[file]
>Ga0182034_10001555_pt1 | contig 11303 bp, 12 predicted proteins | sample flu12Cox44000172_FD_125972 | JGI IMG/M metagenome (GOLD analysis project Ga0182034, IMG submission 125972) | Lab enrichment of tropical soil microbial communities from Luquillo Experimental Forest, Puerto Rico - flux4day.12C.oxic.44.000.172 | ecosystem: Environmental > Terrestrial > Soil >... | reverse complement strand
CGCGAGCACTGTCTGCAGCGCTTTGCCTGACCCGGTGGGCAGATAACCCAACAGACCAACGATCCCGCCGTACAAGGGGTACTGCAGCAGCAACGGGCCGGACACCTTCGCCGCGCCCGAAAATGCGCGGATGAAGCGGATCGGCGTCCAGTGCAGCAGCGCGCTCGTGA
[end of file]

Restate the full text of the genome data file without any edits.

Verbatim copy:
>Ga0182034_10001555_pt1 | contig 11303 bp, 12 predicted proteins | sample flu12Cox44000172_FD_125972 | JGI IMG/M metagenome (GOLD analysis project Ga0182034, IMG submission 125972) | Lab enrichment of tropical soil microbial communities from Luquillo Experimental Forest, Puerto Rico - flux4day.12C.oxic.44.000.172 | ecosystem: Environmental > Terrestrial > Soil >... | reverse complement strand
CGCGAGCACTGTCTGCAGCGCTTTGCCTGACCCGGTGGGCAGATAACCCAACAGACCAACGATCCCGCCGTACAAGGGGTACTGCAGCAGCAACGGGCCGGACACCTTCGCCGCGCCCGAAAATGCGCGGATGAAGCGGATCGGCGTCCAGTGCAGCAGCGCGCTCGTGA